BofA Ditches the Middle Class
While Bank of America is the world’s largest wealth management arm — sources say it manages about $90 billion for its richer clients — its non-U.S. sector is not large enough to generate money.
“There is a lot of soul-searching going on by a lot of players as to what to do with their non-U.S. private banking operations,” a fourth source said.
BofA’s non-U.S. business reaches out to “mass affluent” clients whose wealth is measured in hundred of thousands of dollars, rather than its ultra-wealthy clients worth tens of millions. However, the company has never been able to match the successes of its home market, preventing it from becoming a big money-maker for the firm.
Bank of America declined to comment on the issue.
According to the sources, Bank of America asked potential buyers to put in first-round bids this week, as the company was looking to sell the unit as a whole for up to $3 billion.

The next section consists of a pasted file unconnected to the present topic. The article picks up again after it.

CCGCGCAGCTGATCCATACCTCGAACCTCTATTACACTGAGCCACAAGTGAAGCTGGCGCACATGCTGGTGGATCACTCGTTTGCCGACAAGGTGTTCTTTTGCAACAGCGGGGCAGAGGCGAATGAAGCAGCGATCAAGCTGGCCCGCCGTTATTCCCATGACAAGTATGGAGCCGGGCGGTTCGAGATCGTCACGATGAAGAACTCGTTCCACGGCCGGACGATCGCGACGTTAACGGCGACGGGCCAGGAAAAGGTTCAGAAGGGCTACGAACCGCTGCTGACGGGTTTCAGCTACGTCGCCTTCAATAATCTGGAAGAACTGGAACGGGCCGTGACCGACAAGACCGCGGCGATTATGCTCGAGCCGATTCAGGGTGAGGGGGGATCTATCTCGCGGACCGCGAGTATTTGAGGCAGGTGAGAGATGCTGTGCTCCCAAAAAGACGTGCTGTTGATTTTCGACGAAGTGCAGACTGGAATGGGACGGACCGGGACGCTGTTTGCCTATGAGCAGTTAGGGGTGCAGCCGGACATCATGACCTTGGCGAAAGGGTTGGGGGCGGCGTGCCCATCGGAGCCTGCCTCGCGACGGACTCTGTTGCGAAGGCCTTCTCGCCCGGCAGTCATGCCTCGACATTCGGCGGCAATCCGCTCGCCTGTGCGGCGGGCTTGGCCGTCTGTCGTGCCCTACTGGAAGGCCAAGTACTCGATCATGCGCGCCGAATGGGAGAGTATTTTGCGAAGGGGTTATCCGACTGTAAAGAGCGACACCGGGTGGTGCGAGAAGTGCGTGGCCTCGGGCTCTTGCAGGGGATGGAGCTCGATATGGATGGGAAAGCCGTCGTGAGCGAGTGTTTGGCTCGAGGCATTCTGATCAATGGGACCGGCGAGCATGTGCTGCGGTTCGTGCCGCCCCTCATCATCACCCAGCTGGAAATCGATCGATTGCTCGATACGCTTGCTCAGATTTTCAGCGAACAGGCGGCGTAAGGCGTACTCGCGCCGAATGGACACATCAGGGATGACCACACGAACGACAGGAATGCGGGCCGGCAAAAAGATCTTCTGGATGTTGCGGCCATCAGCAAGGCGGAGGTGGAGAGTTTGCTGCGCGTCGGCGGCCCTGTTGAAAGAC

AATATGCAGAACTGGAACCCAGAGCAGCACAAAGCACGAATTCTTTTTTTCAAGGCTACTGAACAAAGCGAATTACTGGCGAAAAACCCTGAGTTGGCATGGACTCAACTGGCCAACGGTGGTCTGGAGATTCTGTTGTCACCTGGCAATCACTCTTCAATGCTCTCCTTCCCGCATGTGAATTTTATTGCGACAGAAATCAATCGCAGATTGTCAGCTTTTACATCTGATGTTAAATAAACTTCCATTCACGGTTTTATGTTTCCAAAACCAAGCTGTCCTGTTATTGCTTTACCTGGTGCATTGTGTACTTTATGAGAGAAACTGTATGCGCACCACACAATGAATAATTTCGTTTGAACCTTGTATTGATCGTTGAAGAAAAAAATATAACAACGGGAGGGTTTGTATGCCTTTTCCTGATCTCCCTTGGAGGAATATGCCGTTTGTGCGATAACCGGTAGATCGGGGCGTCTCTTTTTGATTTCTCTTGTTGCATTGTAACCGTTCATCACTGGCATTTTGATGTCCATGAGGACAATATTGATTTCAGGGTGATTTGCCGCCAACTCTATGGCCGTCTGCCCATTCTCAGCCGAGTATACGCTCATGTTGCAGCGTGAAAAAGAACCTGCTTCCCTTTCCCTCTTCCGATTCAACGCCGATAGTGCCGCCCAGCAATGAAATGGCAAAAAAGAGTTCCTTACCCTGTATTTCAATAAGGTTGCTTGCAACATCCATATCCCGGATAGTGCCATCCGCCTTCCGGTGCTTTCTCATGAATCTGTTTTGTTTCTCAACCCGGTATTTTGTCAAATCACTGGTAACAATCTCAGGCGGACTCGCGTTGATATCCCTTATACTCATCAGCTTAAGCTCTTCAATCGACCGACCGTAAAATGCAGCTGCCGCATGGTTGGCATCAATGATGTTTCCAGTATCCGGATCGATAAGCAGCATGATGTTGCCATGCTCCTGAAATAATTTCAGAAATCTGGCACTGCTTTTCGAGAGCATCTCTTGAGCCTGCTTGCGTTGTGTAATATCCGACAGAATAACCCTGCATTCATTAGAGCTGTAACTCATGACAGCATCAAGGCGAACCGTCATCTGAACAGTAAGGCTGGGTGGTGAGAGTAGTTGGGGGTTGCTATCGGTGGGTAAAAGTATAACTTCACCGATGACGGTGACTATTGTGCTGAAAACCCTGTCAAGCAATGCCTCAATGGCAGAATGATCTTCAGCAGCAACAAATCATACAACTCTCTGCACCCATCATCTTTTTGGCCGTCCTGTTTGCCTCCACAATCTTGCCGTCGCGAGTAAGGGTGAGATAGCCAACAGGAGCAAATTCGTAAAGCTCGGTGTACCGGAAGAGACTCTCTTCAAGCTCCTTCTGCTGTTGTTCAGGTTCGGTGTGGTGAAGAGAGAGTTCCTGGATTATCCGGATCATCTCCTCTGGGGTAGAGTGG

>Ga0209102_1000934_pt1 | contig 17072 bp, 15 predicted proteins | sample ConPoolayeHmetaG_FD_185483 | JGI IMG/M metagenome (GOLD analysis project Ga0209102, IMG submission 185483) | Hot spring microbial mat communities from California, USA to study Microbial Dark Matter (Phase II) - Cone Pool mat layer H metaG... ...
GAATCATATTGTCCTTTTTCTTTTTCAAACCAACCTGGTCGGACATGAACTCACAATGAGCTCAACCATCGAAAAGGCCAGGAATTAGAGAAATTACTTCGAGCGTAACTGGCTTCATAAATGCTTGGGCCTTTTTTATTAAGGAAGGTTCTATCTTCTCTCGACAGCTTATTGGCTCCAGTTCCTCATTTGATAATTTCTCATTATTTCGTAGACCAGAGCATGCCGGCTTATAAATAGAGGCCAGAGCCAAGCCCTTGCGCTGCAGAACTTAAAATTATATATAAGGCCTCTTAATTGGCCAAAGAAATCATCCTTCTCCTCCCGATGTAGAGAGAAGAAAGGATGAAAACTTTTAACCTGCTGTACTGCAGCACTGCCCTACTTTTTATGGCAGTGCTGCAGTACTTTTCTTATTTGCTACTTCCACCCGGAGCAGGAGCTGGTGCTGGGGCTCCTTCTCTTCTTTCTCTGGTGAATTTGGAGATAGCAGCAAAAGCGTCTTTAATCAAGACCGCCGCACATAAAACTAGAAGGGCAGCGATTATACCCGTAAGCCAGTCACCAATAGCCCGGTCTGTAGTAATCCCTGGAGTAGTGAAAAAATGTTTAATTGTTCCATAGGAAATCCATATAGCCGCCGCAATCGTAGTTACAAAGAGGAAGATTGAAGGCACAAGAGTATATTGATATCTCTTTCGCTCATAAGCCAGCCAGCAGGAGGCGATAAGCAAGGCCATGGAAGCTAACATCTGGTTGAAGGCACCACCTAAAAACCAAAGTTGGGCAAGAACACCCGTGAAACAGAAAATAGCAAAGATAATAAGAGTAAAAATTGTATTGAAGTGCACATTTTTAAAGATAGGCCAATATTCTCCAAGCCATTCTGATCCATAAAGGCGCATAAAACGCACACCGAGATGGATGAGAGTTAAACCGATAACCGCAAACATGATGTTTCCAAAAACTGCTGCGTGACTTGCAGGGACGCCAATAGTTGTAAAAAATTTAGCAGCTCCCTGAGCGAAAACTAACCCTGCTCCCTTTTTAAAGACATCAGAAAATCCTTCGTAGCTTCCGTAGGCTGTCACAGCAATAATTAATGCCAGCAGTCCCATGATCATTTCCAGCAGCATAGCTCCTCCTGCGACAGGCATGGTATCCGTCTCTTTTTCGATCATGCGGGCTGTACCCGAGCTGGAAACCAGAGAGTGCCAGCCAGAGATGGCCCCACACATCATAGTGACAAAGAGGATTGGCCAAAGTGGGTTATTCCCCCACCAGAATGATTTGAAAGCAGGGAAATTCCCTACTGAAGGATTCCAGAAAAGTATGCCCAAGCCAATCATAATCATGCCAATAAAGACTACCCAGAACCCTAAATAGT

“The people I spoke to are not expecting this to be a particularly rapid process, just given the broad scope of the operations’ geography and the relative skinny information that was made available,” the source said.
The person added that there were only a handful of companies who could spend money on the business, including UBS (NYSE:UBS), Credit Suisse (NYSE:CS), Deutsche Bank (NYSE:DB), JPMorgan Chase & Co (NYSE:JPM), and Wells Fargo (NYSE:WFC).